Momentive Creditors Face Reckoning on Bankruptcy PlanDawn McCarty
Momentive Performance Materials Inc., the maker of silicone and quartz products owned by Leon Black’s Apollo Global Management LLC, will probably find out today whether it can withhold some payments from senior lenders to benefit creditors with lower priority.
U.S. Bankruptcy Judge Robert Drain in White Plains, New York, said he would announce decisions today on whether to confirm the plan and on what terms, after four days of sometimes contentious hearings last week.
The Waterford, New York-based company filed for bankruptcy protection in April after struggling to meet payments on debt dating to its $3.8 billion buyout by Apollo. The proposed plan would cut debt to as little as $1.3 billion from more than $4 billion.
Top-priority noteholders have been fighting for a special payment that they say they’re entitled to because Momentive is seeking to redeem their debt early. Such make-whole premiums are to compensate for future unpaid interest.
Because the bankruptcy accelerated the maturity date of the debt, which is different from the company’s voluntarily choosing to redeem the notes, Momentive says it’s not liable for the make-whole. The lenders say it is due to them because Momentive paid the debt before it was due. Under the proposed plan, the lenders will be repaid in full, but without the interest through the original 2015 maturity.
A decision by Drain to award the make-whole premium would reduce the recoveries of lower-tier creditors.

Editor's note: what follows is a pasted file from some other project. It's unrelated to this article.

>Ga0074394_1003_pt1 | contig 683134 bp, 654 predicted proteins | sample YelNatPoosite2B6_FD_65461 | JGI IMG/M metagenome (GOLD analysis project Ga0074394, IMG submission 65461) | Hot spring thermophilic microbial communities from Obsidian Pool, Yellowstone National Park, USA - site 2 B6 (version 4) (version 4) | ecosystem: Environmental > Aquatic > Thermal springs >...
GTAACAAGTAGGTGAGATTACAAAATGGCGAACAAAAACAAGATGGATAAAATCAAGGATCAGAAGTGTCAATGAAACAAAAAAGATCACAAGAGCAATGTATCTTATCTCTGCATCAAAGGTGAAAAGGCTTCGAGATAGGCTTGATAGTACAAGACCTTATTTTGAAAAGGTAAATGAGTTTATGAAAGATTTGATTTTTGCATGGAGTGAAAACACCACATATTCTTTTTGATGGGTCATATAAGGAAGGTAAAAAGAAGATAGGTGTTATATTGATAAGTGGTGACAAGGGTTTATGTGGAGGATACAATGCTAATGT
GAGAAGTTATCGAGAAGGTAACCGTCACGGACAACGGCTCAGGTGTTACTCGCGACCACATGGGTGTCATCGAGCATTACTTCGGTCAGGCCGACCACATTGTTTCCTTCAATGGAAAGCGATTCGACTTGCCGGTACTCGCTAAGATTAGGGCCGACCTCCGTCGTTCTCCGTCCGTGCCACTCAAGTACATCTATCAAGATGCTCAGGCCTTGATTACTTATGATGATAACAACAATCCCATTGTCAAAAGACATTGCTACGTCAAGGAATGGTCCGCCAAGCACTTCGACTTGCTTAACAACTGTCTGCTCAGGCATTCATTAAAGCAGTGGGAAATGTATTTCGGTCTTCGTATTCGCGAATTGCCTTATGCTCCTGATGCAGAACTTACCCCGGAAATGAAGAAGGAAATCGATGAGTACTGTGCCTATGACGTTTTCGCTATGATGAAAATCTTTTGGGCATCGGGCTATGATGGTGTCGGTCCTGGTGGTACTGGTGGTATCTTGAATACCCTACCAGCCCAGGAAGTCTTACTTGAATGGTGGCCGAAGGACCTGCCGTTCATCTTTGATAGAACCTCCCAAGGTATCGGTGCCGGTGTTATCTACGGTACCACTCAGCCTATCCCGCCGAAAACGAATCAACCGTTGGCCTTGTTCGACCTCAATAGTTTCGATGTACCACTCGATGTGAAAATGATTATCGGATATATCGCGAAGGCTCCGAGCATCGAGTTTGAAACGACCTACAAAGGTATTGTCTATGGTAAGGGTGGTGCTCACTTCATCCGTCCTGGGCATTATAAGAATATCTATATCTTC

The judge must also decide a dispute that revolves around the lowest-priority noteholders’ trying to get recoveries at the expense of those above them. Momentive and those creditors disagree on the interpretation of certain language contained in a provision of their agreement.
The proposed plan was negotiated by Momentive, Apollo and a committee that represents second-lien debt holders, who hold secured debt. Under the proposal, most of the reorganized company’s stock would go to holders of $1.34 billion in 9 percent second-lien notes. Those on the lowest tier, with $381.9 million in 11.5 percent senior subordinated notes due 2016, which are unsecured, would get nothing.
Those noteholders sued Momentive, saying their debt should be treated equally to the class above them. The lowest-tier noteholders include BlueMountain Credit Alternatives Master Fund LP, with $79 million, and Aurelius Capital Partners LP, which owns $55 million along with its affiliates.
The creditor infighting drove Drain to stop the fourth day of last week’s hearing for more than two hours to give the parties a chance to reach an accord.
Momentive listed $2.69 billion in assets and $4.17 billion in debt in its Chapter 11 filing in April. The company hasn’t posted an annual profit since Apollo bought it in 2006, according to data compiled by Bloomberg.
The case is In re Momentive Performance Materials Inc., 14-bk-22503, U.S. Bankruptcy Court, Southern District of New York (White Plains).
With assistance from Laura J. Keller in New York.